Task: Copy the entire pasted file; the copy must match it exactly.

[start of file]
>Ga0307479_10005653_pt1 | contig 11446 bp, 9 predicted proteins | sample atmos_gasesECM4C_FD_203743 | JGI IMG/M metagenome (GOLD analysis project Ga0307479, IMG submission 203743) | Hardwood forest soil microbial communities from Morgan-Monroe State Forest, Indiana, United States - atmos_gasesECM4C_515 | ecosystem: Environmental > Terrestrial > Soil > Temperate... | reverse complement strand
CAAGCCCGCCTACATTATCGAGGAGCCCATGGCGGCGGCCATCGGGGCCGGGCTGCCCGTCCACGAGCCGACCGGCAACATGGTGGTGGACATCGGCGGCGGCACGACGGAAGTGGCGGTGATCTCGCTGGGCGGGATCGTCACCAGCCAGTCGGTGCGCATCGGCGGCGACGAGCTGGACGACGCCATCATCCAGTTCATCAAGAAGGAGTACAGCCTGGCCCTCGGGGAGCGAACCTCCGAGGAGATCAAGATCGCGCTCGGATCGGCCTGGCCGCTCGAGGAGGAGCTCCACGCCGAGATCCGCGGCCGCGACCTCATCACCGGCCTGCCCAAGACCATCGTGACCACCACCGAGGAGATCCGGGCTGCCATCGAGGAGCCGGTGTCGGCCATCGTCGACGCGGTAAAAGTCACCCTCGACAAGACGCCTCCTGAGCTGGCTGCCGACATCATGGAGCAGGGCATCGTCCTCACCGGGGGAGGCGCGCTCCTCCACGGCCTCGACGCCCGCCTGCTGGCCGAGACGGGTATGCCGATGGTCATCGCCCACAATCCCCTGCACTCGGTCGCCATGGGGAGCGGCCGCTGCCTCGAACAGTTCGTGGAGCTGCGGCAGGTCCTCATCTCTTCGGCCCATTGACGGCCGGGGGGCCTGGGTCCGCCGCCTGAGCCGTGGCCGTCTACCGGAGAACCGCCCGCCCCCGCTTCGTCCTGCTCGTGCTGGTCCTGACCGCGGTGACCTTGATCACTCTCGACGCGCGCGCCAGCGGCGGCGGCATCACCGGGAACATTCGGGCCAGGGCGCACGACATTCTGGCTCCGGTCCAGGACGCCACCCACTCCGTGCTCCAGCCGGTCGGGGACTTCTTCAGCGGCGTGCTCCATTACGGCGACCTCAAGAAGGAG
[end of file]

>Ga0307479_10005653_pt1 | contig 11446 bp, 9 predicted proteins | sample atmos_gasesECM4C_FD_203743 | JGI IMG/M metagenome (GOLD analysis project Ga0307479, IMG submission 203743) | Hardwood forest soil microbial communities from Morgan-Monroe State Forest, Indiana, United States - atmos_gasesECM4C_515 | ecosystem: Environmental > Terrestrial > Soil > Temperate... | reverse complement strand
CAAGCCCGCCTACATTATCGAGGAGCCCATGGCGGCGGCCATCGGGGCCGGGCTGCCCGTCCACGAGCCGACCGGCAACATGGTGGTGGACATCGGCGGCGGCACGACGGAAGTGGCGGTGATCTCGCTGGGCGGGATCGTCACCAGCCAGTCGGTGCGCATCGGCGGCGACGAGCTGGACGACGCCATCATCCAGTTCATCAAGAAGGAGTACAGCCTGGCCCTCGGGGAGCGAACCTCCGAGGAGATCAAGATCGCGCTCGGATCGGCCTGGCCGCTCGAGGAGGAGCTCCACGCCGAGATCCGCGGCCGCGACCTCATCACCGGCCTGCCCAAGACCATCGTGACCACCACCGAGGAGATCCGGGCTGCCATCGAGGAGCCGGTGTCGGCCATCGTCGACGCGGTAAAAGTCACCCTCGACAAGACGCCTCCTGAGCTGGCTGCCGACATCATGGAGCAGGGCATCGTCCTCACCGGGGGAGGCGCGCTCCTCCACGGCCTCGACGCCCGCCTGCTGGCCGAGACGGGTATGCCGATGGTCATCGCCCACAATCCCCTGCACTCGGTCGCCATGGGGAGCGGCCGCTGCCTCGAACAGTTCGTGGAGCTGCGGCAGGTCCTCATCTCTTCGGCCCATTGACGGCCGGGGGGCCTGGGTCCGCCGCCTGAGCCGTGGCCGTCTACCGGAGAACCGCCCGCCCCCGCTTCGTCCTGCTCGTGCTGGTCCTGACCGCGGTGACCTTGATCACTCTCGACGCGCGCGCCAGCGGCGGCGGCATCACCGGGAACATTCGGGCCAGGGCGCACGACATTCTGGCTCCGGTCCAGGACGCCACCCACTCCGTGCTCCAGCCGGTCGGGGACTTCTTCAGCGGCGTGCTCCATTACGGCGACCTCAAGAAGGAG